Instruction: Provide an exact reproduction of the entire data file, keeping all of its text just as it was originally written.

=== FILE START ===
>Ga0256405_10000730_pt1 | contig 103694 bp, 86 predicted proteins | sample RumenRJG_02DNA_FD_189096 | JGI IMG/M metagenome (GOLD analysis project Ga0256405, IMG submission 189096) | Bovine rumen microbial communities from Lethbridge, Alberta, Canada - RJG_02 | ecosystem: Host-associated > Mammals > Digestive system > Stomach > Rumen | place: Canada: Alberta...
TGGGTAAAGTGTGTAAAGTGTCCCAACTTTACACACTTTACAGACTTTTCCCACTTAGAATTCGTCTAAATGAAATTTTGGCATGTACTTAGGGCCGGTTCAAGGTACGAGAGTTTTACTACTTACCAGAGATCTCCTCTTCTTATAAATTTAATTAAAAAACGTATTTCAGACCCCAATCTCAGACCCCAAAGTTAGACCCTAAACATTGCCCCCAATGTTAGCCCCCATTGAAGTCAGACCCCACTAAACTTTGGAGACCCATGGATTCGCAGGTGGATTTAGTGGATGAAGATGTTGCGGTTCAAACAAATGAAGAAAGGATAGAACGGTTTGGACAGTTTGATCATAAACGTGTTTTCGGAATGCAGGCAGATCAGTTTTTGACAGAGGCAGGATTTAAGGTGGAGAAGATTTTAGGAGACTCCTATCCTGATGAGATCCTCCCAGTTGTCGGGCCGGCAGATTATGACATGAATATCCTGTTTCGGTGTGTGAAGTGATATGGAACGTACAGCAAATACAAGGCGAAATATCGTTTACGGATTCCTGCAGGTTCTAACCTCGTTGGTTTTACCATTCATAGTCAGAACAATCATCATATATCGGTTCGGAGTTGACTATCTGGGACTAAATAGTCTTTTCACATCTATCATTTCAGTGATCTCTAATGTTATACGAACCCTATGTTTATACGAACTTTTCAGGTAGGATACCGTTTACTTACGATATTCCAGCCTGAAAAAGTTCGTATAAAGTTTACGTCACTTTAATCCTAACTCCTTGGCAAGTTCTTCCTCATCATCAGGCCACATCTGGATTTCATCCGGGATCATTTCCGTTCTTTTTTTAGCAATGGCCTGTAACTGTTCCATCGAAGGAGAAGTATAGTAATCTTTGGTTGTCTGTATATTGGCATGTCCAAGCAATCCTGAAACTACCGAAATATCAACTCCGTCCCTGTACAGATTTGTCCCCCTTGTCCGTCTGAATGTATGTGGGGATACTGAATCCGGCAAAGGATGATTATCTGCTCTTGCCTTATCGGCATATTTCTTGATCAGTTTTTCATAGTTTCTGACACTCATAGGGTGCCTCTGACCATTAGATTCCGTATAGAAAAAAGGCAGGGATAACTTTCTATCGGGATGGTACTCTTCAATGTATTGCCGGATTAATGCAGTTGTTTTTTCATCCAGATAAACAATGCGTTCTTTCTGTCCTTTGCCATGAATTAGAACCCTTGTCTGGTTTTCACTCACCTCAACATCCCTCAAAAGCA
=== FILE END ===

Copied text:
>Ga0256405_10000730_pt1 | contig 103694 bp, 86 predicted proteins | sample RumenRJG_02DNA_FD_189096 | JGI IMG/M metagenome (GOLD analysis project Ga0256405, IMG submission 189096) | Bovine rumen microbial communities from Lethbridge, Alberta, Canada - RJG_02 | ecosystem: Host-associated > Mammals > Digestive system > Stomach > Rumen | place: Canada: Alberta...
TGGGTAAAGTGTGTAAAGTGTCCCAACTTTACACACTTTACAGACTTTTCCCACTTAGAATTCGTCTAAATGAAATTTTGGCATGTACTTAGGGCCGGTTCAAGGTACGAGAGTTTTACTACTTACCAGAGATCTCCTCTTCTTATAAATTTAATTAAAAAACGTATTTCAGACCCCAATCTCAGACCCCAAAGTTAGACCCTAAACATTGCCCCCAATGTTAGCCCCCATTGAAGTCAGACCCCACTAAACTTTGGAGACCCATGGATTCGCAGGTGGATTTAGTGGATGAAGATGTTGCGGTTCAAACAAATGAAGAAAGGATAGAACGGTTTGGACAGTTTGATCATAAACGTGTTTTCGGAATGCAGGCAGATCAGTTTTTGACAGAGGCAGGATTTAAGGTGGAGAAGATTTTAGGAGACTCCTATCCTGATGAGATCCTCCCAGTTGTCGGGCCGGCAGATTATGACATGAATATCCTGTTTCGGTGTGTGAAGTGATATGGAACGTACAGCAAATACAAGGCGAAATATCGTTTACGGATTCCTGCAGGTTCTAACCTCGTTGGTTTTACCATTCATAGTCAGAACAATCATCATATATCGGTTCGGAGTTGACTATCTGGGACTAAATAGTCTTTTCACATCTATCATTTCAGTGATCTCTAATGTTATACGAACCCTATGTTTATACGAACTTTTCAGGTAGGATACCGTTTACTTACGATATTCCAGCCTGAAAAAGTTCGTATAAAGTTTACGTCACTTTAATCCTAACTCCTTGGCAAGTTCTTCCTCATCATCAGGCCACATCTGGATTTCATCCGGGATCATTTCCGTTCTTTTTTTAGCAATGGCCTGTAACTGTTCCATCGAAGGAGAAGTATAGTAATCTTTGGTTGTCTGTATATTGGCATGTCCAAGCAATCCTGAAACTACCGAAATATCAACTCCGTCCCTGTACAGATTTGTCCCCCTTGTCCGTCTGAATGTATGTGGGGATACTGAATCCGGCAAAGGATGATTATCTGCTCTTGCCTTATCGGCATATTTCTTGATCAGTTTTTCATAGTTTCTGACACTCATAGGGTGCCTCTGACCATTAGATTCCGTATAGAAAAAAGGCAGGGATAACTTTCTATCGGGATGGTACTCTTCAATGTATTGCCGGATTAATGCAGTTGTTTTTTCATCCAGATAAACAATGCGTTCTTTCTGTCCTTTGCCATGAATTAGAACCCTTGTCTGGTTTTCACTCACCTCAACATCCCTCAAAAGCA